A nice looking model.
And good luck with the resoration.
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PICKETBOAT

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Re: Restoring 1880s Model of Annan Nobby
« Reply #2 on: April 12, 2013, 09:41:45 AM »

dcmccubbin

This is very interesting and I'm glad I stumbled upon your post.   


This is a fine (and historically important) model as you are probably aware. I would proceed slowly and carefully. As a ship model builder and professional  antique restorer/conservator, based in Dumfries, may I suggest you consider taking the following points on board (that's another nautical term). 

Photograph each stage of the restoration.

Keep a file of your research, listing sources.

Make notes of the work, paying particular attention to discoveries made of the models internal construction techniques. Cross reference the notes to the photographs.

Ensure new/replacement components are of the correct material, and their fitting is noted and photographed for future researchers. Source the correct timber. Don't be tempted to use cheap stuff from the hardware store or strange non Scottish species.   

Retain and preserve as much of the original model as possible, including paint and varnish finishes. The model should be carefully cleaned, but not over restored. You will have to accept that it will look 130 years old.

Over restored, or badly restored models lose nearly all historic and financial value.

Never forget that you do not OWN the model, you are merely looking after in for the next generation.

Consult a professional model ship restorer (at a maritime museum) if in doubt.

Invest in a good glass case and monitor humidity levels in the case. Keep it out of direct sunlight.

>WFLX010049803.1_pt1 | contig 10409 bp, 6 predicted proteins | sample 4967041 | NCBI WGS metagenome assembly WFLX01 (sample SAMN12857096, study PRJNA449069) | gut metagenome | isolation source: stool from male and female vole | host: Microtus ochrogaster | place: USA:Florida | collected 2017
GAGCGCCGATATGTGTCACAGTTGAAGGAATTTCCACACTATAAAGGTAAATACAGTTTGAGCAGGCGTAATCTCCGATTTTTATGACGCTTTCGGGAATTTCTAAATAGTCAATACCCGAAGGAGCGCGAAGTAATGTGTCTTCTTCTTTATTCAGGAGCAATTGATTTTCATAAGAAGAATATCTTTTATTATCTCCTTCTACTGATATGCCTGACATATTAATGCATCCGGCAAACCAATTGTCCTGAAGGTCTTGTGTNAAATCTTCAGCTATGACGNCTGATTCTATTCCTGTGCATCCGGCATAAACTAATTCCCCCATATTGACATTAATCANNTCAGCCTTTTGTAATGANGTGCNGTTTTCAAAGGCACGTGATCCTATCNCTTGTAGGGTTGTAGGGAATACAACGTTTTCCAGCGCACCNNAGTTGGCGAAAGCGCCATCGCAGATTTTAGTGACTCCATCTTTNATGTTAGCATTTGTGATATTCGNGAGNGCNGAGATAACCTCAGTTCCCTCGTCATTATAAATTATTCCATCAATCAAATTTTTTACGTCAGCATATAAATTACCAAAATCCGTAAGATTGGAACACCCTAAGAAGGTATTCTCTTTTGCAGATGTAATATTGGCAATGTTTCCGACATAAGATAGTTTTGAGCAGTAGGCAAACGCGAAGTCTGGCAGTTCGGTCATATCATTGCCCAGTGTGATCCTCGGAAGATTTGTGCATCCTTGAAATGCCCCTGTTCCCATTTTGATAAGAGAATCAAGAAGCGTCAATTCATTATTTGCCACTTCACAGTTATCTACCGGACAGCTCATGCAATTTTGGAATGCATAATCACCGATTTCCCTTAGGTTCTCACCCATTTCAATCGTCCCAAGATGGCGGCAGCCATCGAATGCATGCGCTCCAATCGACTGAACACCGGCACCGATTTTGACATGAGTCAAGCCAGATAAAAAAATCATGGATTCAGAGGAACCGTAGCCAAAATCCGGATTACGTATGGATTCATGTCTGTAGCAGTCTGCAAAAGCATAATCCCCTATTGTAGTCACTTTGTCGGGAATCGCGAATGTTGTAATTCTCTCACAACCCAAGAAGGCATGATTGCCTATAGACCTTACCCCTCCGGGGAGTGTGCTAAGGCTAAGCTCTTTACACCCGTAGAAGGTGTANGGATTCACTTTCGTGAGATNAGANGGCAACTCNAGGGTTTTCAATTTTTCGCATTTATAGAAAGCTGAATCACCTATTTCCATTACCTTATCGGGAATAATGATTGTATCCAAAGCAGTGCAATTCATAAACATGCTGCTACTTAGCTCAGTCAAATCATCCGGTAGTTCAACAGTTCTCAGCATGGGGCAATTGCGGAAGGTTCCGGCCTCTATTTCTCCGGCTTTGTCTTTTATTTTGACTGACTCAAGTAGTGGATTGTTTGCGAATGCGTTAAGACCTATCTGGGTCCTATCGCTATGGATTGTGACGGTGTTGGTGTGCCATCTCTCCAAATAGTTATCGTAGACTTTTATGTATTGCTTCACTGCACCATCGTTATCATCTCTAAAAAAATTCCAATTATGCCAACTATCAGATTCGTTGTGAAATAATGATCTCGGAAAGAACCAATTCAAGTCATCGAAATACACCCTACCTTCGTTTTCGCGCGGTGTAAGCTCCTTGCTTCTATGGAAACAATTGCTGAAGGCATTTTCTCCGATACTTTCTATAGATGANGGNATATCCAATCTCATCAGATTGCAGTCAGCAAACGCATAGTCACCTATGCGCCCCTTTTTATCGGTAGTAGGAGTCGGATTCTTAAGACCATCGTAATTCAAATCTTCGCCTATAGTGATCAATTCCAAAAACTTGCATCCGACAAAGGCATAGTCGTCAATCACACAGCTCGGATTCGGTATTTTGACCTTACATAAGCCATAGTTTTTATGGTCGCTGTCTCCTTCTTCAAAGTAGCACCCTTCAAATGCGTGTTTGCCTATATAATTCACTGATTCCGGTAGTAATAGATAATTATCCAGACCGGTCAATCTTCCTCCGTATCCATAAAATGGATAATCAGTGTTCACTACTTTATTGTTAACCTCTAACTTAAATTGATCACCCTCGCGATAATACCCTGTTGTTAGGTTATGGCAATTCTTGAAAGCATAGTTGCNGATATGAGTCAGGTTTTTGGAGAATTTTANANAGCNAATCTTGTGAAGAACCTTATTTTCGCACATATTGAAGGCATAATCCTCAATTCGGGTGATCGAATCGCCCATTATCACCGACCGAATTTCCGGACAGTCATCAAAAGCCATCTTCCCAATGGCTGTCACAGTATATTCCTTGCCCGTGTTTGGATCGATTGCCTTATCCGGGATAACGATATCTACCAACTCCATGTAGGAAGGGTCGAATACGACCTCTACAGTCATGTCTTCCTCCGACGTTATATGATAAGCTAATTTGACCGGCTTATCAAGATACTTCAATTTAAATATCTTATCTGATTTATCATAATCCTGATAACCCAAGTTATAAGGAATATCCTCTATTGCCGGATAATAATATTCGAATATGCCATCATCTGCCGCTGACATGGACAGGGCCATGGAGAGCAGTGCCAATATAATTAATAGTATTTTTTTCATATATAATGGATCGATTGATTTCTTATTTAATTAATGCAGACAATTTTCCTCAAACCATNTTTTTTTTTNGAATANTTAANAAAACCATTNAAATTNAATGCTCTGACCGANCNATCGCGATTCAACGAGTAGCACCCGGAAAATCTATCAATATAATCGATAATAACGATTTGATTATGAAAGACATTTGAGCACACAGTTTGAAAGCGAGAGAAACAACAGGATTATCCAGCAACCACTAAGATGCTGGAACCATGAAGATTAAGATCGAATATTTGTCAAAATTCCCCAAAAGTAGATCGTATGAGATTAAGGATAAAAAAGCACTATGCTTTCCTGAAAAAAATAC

I am not sure if you are aware of the small museum at Annan. I have not visited it for a very long time but I believe they have some models and information on the local shipbuilding and fishing industries.

Further reading:-  "Sailing Drifters" Edgar J March ISBN: 0 7153 4679 2

I personally would like to see pictures of the restoration project, and it would be good reference for others undertaking or thinking of undertaking such a project.

The silver Annan Nobby model at Dumfries museum is quite special. The museum should be made aware of your model and it's history. I have done work for them and I am sure Katherine Spiller (curator) would be very interested.


Good luck
PICKETBOAT 
Dumfries Scotland








rmaddock

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Re: Restoring 1880s Model of Annan Nobby
« Reply #3 on: April 12, 2013, 11:45:28 AM »

Hello again!

Wow!  I hope the previous post didn't terrify you into locking all your tools away.

She's a lovely looking boat with a fantastic history and I'm glad what information I could offer has sent you down the right roads to her restoration.

Please keep posting lots of pictures.  I've been unfaithful to my Nobby with a full scale canoe for some time now but am feeling tempted back again by your post  O0

Cheers.

Robert.
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dcmccubbin

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Re: Restoring 1880s Model of Annan Nobby
« Reply #4 on: April 12, 2013, 12:59:38 PM »

Thanks for the pointers!